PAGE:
PCV - Programme interdiciplinaire en physique et chimie du vivant

Nouvelles synthèses d'analogues de galactosylceramides pour l'étude de la réponse des lymphocytes iNKT humains – GALCERDEO

Submission summary

The project involves 2 CNRS groups of chemists from Nantes and Le Mans, and a group of immunobiologists (Inserm U892-CRCNA). The collaboration has already been ongoing for three years, supported by the «Cancéropôle Grand Ouest» program, the regional research grant 2006 «CIMATH» and ARC (Ass. Against Cancer). The preliminary results obtained have led to international patents PCT/IB2006/003929 and PCT/IB2007/004270. The aim of the present project is to pursue the development of this chemists/biologists collaboration and in particular to confirm several original results that may not fit with current paradigms. Project objectives: CD1 restricted T lymphocytes represent a subset of αβ TCR+T cells which recently appeared to be major players of the immune response. A major subpopulation of the CD1d restricted lymphocytes, called iNKT cells, bears an invariant TCR and reacts against α-galactosylceramides (αGal-Cer) extracted from a marine sponge. Recognition of αGal-Cer bound to CD1d molecules of an antigen presenting cell, leads to the fast and strong secretion of a large panel of cytokines. These cytokines can stimulate the maturation of dendritic cells, activate the proliferation of IFNγ synthesis and stimulate cytotoxic CD8 lymphocytes. These various mechanisms contribute to the control of tumor progression. iNKT cells can also act as suppressors of the immune response through their secretion of Th2 cytokines such as IL-4, IL-10, IL-13. A therapeutic effect has been documented after injection of αGal-Cer analogue KRN7000 to tumor-bearing mice and so far it did not appear to be toxic in Humans. Our biological aims will be two fold. First, we will evaluate the ability of newly designed glycolipids prepared by the teams of chemists within our network to stimulate human iNKT cells in terms of proliferation, cytotoxic activity and cytokine secretion. Since many active synthetic analogues of αGal-Cer have already been described, the discovery of novel structures with potent activities at this stage remains challenging. However, considering the poor availability until now of such analogues and the uncertainties regarding the optimal agonists that should be used in vivo, obtaining molecules with distinct biological properties, that can be tested later in preclinical in vivo models, represents a critical step toward the development of immunotherapeutic approaches against infectious, tumor or autoimmune processes associated with iNKT cell activation. We thus expect to design new glycolipid compounds able to trigger activation/expansion of iNKT cells, in order to set up new immunotherapeutic approaches against infectious, tumor or autoimmune processes associated with iNKT cell activation. Second, from a more basic standpoint, we aim at getting insights into the nature of the endogenous glycolipid antigens recognized by human iNKT cells and into the mechanisms underlying the autoreactive/nonautoreactive iNKT dichotomy. Characterization of such antigens should provide insights into the central selection of iNKT cells and the mechanisms underlying their selection in broad physiopathological contexts. To this end, the availability of synthetic β-anomers will be of outmost importance to pursue from the preliminary data mentioned above, which suggest that natural β-anomers can serve as endogenous ligands depending on the cellular context of presentation. To demonstrate that simple glycolipids with a terminal sugar unit in β-linkage constitute the endogenous ligands recognized by autoreactive iNKT clones, it will be necessary to block their synthesis from tumor cell lines that are efficiently recognized by autoreactive iNKT cells. We will try to achieve this task by knocking down the expression of the glycosyltransferases genes by an shRNA approach that has been recently set up in our laboratory. The chemical aims challenge the access to original α- and β-GalCer analogues by optimized synthetic pathways. Preliminary investigations have allowed to perform the synthesis of a variety of novel deoxy αGal-Cers derivatives by an original and efficient strategy based on a metathesis process. We have already shown that a 4-deoxy-KRN7000 analogue is at least as efficient as parent KRN7000 presently in clinical trial for anticancer therapy. Furthermore, 4-deoxy-KRN7000 derivatives are much more easier to produce by our simplified synthetic strategy (patented). We are now in a position to straignthforward design new chemical targets with selective and complementary modifications in order to help elucidate the autoimmune response against cancer and determinate the parameters that control the selection of secreted cytokines.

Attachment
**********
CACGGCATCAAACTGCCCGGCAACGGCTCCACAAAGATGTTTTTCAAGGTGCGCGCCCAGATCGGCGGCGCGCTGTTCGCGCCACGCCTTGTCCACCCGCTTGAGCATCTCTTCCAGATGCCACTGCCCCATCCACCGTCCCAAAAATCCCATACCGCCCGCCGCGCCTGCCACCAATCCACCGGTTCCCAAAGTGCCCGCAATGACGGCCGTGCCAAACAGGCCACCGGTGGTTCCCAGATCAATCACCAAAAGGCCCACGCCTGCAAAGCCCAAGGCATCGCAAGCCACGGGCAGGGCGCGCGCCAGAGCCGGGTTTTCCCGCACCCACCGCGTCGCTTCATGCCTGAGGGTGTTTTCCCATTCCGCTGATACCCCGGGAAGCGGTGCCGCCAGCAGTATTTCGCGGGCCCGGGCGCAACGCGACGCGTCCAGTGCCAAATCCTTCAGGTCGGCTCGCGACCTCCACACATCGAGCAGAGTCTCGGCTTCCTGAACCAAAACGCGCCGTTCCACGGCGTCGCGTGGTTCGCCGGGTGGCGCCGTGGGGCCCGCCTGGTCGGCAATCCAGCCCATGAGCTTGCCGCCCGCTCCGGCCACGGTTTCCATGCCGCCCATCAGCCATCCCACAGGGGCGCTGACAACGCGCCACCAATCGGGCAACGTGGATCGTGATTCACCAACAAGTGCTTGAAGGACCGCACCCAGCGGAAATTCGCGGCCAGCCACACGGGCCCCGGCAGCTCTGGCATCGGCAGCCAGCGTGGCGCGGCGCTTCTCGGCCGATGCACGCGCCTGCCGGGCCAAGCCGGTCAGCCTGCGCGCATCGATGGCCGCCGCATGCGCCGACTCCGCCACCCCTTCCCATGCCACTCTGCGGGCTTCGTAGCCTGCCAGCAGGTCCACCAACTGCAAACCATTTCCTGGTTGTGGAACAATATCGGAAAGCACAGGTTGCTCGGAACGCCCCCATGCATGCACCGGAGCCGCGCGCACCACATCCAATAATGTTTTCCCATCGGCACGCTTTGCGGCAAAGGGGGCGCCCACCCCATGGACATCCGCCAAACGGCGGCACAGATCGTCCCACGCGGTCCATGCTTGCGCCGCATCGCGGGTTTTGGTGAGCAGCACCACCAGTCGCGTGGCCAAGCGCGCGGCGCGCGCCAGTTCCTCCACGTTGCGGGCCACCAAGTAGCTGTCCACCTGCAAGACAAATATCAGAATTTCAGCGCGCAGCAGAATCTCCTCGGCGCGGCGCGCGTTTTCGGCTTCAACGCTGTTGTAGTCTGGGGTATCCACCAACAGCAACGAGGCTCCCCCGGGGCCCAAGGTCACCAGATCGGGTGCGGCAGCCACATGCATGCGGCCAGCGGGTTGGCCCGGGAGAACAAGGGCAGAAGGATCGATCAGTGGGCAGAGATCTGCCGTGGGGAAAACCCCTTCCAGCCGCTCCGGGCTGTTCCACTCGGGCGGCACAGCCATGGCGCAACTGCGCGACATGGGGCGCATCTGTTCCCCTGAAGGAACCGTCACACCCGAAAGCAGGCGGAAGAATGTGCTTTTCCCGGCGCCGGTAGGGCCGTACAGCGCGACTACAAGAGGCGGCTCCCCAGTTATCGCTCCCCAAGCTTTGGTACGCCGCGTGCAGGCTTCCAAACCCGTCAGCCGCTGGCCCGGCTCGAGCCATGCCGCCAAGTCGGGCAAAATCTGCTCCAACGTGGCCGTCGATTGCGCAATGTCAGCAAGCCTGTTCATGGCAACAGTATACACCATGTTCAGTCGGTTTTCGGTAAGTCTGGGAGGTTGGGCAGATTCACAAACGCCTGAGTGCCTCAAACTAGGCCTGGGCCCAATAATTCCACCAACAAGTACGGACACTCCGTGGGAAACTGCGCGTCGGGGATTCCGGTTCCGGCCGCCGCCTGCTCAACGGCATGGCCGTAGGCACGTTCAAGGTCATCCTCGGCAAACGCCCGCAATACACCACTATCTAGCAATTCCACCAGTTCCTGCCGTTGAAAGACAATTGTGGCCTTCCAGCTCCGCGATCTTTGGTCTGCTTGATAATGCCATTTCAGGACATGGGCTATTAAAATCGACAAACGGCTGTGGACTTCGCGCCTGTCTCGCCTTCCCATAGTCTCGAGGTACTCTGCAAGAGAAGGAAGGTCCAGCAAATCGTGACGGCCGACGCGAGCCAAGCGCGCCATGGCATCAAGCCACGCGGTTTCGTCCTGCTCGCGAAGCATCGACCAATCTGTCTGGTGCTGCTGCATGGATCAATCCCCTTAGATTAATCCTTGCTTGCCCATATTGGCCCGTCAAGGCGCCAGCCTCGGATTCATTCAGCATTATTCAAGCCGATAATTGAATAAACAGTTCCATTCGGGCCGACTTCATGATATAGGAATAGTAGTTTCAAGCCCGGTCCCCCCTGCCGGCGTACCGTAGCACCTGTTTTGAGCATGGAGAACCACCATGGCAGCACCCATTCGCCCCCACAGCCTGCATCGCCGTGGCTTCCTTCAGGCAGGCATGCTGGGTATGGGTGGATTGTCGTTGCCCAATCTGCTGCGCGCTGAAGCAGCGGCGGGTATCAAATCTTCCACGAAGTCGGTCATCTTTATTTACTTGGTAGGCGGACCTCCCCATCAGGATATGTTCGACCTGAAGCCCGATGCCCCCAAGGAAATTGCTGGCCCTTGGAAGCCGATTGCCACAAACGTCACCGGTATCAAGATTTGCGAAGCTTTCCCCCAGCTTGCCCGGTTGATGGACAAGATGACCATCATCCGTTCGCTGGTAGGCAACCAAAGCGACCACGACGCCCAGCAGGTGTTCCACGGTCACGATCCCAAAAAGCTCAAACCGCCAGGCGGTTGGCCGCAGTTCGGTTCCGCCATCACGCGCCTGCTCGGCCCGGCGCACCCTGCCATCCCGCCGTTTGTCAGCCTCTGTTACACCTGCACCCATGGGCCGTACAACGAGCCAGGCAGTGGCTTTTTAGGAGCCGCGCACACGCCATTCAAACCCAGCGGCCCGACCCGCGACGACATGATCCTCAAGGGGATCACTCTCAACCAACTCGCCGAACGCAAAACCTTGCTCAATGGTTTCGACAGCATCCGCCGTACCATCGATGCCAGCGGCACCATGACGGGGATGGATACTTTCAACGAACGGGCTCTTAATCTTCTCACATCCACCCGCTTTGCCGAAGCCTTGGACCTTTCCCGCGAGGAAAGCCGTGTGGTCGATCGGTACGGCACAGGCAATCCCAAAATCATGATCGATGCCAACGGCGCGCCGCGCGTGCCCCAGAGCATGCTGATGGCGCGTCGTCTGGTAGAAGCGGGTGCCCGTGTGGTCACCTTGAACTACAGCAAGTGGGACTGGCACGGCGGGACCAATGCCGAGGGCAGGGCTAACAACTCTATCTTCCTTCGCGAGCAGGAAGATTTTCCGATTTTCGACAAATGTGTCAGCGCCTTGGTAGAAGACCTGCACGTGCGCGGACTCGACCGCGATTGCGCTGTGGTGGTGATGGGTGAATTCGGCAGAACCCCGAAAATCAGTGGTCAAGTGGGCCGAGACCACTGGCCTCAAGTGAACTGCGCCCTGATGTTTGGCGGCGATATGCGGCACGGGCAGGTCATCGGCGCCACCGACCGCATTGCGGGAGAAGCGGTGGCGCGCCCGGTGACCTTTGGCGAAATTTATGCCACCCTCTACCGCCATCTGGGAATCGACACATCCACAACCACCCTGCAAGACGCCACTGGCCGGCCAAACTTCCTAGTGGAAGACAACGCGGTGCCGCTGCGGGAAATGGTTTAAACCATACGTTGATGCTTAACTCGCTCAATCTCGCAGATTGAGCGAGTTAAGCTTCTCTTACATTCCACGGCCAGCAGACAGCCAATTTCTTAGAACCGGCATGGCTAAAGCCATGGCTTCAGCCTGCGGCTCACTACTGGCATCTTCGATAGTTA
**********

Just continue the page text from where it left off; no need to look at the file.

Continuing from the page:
Project coordination

Jacques LE PENDU (Organisme de recherche)

The author of this summary is the project coordinator, who is responsible for the content of this summary. The ANR declines any responsibility as for its contents.


Help of the ANR 380,000 euros
Beginning and duration of the scientific project: - 36 Months

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